Re: Scheduling Broadcasts
- From: "Neil Smith [MVP Digital Media]" <neil@xxxxxxxxxx>
- Date: Thu, 26 Jan 2006 22:01:13 GMT
On Tue, 24 Jan 2006 09:02:02 -0800, "Mark"
OK I made & tested an example file so you can see how the techique
works. It's a simple 3 element playlist, with one long presnetation, a
live segment and a lead-out at the end. Here goes :
<priorityClass id="livesegment" peers="pause">
src="http://192.168.10.103:8080" begin="wallclock(21:35)" dur="60s" />
What we've got here is this :
The Brett Bentsen clip has a total duration of 45 minutes, I selected
the first 90 seconds with dur="90s". Had I specified a clipBegin time
of 180s, it would have started 3 minutes into the clip - skipping into
the clip and playing a 90 second segment of the clip from 3 minutes to
That's pretty obvious. Now, by enclosing the elements in a
<priorityClass /> container, we can specify behaviours of how clips
interrupt each other.
In this case, I've used peers="pause", so everything in that
priorityClass section that's interrupted, will resume once the
interruptee (is that a word?) has finished playing.
We've told the Brett clip to be interrupted by the live stream,
pointed at my running encoder. That will happen when the live stream
is scheduled to start.
The encoder stream began at 9.35PM on the dot
At this point, the player stopped receiving the Brett stream and
started buffering the encoder broadcast. After 60 seconds (could be 1
hour e.g) of live broadcast, the encoder stream stopped as specified.
The Brett stream then resumed from the point it was interrupted, and
played for the remaining duration of the clip (i.e up to the final
time of 90 seconds)
Finally, the last clip call it an out-tro, was told to begin at
content.end : You'll notice the Brett stream has an ID of "content".
That's the determining way to link clips together. By using unique IDs
for each element of your playlist, you can have them loop around and
reference them back to each other.
Hopefully that example makes it a lot clearer, I'd have to say it took
about 20 minutes to knock together in a text editor.
In case you're more comfortable with a GUI, you can set up many of
these elements by using the wizard initially to create a blank WSX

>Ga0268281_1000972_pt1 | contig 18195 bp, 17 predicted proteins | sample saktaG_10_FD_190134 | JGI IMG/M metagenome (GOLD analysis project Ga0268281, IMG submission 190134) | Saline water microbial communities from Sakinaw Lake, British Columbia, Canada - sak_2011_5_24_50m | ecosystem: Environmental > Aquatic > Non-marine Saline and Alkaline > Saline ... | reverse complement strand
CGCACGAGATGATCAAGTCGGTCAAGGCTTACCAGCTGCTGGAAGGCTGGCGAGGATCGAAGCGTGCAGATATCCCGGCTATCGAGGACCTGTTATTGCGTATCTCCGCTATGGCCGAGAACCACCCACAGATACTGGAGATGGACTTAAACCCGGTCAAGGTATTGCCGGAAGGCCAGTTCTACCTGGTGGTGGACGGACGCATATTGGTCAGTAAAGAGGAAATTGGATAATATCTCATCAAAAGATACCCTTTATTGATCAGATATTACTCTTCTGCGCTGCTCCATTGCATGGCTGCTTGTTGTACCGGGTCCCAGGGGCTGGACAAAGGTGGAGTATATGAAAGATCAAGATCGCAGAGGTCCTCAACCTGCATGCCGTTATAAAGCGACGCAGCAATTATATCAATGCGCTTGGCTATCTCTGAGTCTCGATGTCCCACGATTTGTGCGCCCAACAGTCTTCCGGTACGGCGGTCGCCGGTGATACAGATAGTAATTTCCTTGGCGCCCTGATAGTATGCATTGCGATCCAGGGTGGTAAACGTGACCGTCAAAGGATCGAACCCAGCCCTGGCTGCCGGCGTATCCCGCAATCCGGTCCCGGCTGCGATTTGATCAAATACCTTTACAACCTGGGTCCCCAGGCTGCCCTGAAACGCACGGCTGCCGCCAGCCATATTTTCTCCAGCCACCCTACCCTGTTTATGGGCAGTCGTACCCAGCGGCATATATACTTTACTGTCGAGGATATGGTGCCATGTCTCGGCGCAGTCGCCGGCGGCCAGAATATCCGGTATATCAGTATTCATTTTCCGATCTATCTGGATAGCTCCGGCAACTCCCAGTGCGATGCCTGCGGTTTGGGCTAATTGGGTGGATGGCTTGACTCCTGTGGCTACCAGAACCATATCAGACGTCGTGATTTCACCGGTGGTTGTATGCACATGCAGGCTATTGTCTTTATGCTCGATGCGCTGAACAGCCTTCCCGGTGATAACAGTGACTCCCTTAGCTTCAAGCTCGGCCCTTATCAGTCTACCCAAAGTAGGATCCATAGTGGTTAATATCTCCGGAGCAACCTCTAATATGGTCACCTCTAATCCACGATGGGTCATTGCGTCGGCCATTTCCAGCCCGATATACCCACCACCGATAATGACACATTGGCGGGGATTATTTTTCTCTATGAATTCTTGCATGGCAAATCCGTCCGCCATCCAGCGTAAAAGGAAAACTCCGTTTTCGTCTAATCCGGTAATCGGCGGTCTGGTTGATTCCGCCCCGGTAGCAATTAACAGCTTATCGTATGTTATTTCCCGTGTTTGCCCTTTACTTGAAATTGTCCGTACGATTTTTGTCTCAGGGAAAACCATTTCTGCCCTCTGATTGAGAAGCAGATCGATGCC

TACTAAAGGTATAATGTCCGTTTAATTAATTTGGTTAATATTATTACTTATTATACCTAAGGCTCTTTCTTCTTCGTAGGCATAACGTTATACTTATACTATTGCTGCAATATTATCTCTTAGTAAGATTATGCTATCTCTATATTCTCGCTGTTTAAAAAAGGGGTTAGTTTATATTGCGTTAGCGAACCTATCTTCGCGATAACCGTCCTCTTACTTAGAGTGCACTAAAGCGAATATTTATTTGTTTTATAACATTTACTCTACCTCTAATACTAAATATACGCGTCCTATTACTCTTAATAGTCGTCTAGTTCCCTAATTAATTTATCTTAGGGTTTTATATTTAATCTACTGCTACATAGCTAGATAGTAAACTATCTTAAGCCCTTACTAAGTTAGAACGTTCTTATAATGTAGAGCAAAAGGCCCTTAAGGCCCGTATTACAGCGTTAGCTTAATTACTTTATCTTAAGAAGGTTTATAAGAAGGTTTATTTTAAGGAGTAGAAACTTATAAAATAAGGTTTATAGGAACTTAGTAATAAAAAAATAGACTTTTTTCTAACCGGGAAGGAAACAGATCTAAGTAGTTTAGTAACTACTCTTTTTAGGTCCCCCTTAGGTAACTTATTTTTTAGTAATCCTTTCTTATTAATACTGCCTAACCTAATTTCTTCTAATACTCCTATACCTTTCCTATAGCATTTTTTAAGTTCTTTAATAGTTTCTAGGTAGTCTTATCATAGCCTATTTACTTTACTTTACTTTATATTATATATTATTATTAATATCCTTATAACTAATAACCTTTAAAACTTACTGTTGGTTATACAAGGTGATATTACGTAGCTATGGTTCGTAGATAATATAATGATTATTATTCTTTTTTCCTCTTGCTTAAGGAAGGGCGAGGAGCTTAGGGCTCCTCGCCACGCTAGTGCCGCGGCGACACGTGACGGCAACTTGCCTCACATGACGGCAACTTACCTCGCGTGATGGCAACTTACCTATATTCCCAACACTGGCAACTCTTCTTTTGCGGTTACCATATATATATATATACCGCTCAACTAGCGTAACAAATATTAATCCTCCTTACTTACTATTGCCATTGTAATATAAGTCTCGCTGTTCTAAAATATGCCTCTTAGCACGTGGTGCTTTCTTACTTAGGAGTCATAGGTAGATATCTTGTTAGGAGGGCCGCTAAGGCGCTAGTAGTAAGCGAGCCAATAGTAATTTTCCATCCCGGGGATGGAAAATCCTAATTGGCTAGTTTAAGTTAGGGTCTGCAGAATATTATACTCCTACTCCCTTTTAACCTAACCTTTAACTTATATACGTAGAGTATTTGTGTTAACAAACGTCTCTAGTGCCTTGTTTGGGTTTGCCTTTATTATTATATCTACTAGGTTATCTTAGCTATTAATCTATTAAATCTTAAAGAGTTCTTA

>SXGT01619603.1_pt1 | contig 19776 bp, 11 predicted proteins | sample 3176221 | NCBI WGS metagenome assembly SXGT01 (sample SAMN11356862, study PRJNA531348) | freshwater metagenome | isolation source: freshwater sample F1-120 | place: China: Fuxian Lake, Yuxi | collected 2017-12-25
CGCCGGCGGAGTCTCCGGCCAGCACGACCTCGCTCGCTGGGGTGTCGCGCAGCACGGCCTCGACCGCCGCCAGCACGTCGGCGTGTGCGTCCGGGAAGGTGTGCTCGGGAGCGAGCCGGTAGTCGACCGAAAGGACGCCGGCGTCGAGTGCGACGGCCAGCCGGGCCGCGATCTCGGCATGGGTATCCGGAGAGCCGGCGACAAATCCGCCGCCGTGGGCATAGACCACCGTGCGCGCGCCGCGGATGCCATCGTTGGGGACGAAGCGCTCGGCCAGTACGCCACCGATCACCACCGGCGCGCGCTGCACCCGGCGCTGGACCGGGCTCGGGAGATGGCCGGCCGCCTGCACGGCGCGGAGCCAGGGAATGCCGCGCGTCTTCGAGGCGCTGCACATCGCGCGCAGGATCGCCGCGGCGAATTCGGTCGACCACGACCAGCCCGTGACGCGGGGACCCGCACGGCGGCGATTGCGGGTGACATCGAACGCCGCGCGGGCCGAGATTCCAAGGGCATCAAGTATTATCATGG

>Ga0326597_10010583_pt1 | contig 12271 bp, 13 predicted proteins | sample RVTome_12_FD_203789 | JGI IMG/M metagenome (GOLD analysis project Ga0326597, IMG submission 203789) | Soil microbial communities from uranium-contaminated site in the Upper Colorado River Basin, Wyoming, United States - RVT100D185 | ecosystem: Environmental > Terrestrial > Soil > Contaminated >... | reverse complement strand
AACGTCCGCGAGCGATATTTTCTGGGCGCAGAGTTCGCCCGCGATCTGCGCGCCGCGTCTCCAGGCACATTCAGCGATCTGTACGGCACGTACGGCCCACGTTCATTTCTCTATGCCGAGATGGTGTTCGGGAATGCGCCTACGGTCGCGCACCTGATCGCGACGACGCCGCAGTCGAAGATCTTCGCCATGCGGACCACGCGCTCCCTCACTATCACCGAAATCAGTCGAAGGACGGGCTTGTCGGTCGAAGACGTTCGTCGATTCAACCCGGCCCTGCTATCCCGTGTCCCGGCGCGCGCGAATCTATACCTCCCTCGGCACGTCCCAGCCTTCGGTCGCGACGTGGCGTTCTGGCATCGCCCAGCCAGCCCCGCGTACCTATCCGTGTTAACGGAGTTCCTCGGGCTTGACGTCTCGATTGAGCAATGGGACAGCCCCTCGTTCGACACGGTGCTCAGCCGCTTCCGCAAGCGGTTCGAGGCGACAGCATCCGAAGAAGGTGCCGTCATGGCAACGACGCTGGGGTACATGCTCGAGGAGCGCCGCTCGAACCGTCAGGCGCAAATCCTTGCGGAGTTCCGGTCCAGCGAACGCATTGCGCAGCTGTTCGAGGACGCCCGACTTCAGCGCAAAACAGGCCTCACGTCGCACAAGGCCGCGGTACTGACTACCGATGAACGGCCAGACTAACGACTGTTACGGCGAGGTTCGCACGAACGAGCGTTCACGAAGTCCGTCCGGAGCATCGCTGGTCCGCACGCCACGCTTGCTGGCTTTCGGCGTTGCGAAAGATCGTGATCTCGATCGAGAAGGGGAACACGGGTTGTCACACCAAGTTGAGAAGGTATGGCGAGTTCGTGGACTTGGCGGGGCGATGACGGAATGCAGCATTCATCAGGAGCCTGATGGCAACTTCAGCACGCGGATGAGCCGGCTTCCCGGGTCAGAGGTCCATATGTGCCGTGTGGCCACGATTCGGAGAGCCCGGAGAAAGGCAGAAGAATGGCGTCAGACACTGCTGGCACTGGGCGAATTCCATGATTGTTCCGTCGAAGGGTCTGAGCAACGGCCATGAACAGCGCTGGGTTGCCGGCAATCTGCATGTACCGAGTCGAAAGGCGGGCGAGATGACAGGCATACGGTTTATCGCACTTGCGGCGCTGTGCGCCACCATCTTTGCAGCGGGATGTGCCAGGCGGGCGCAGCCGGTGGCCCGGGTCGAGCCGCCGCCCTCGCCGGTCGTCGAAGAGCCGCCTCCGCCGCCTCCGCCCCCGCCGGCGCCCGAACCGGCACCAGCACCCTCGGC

(playlist) then going to the Source tab of the server. You'll be able
to edit each node (element) of the playlist, and see only the
available attributes for each node.
Plus - when you run the playlist, the server will display the
currently playing item in bold, the time it's played for (and
remaining) at the top of the source tab above the WSX element list.
Hopefully seeing those items switch over will give you the insight to
make much more complex playlists by close of play tomorrow ;-)
Cheers - Neil
>I'm having problems with the begin time.
><media src="http://192.168.3.6:8080" begin="wallclock( 10:56 )" dur="60s" />
>This should mean that the stream will not start until 10:56AM and will run
>for 60 seconds. The duration of 60 seconds works fine, but the starting
>doesn't. Since the encoder is already running, clients/users are allowed to
>connect at anytime. I'm not sure what I'm missing.
>"Neil Smith [MVP Digital Media]" wrote:
>> On Fri, 20 Jan 2006 09:23:04 -0800, "Mark"
>> <Mark@xxxxxxxxxxxxxxxxxxxxxxxxx> wrote:
>> >I'm streaming a radio show once a day during a 4 hour block. Is there a way
>> >to schedule Windows Media Services to start and stop a publishing point? Or
>> >is there a way to save the publishing point as a file and launch it with
>> >Scheduled Tasks?
>> It's somewhat simpler than that. You can set up a wsx (SMIL) playlist
>> to do it for you, and the format is very simple - it's just a text
>> file. No need to invoke 3rd party applications.
>> Obviously you need your server clock and time zone set correctly, but
>> the End setting for the playlist can be set to a 'wallclock' value on
>> windows server 2003 with SP1 :
>> Cheers - Neil
- Re: Scheduling Broadcasts
- From: Neil Smith [MVP Digital Media]
- Re: Scheduling Broadcasts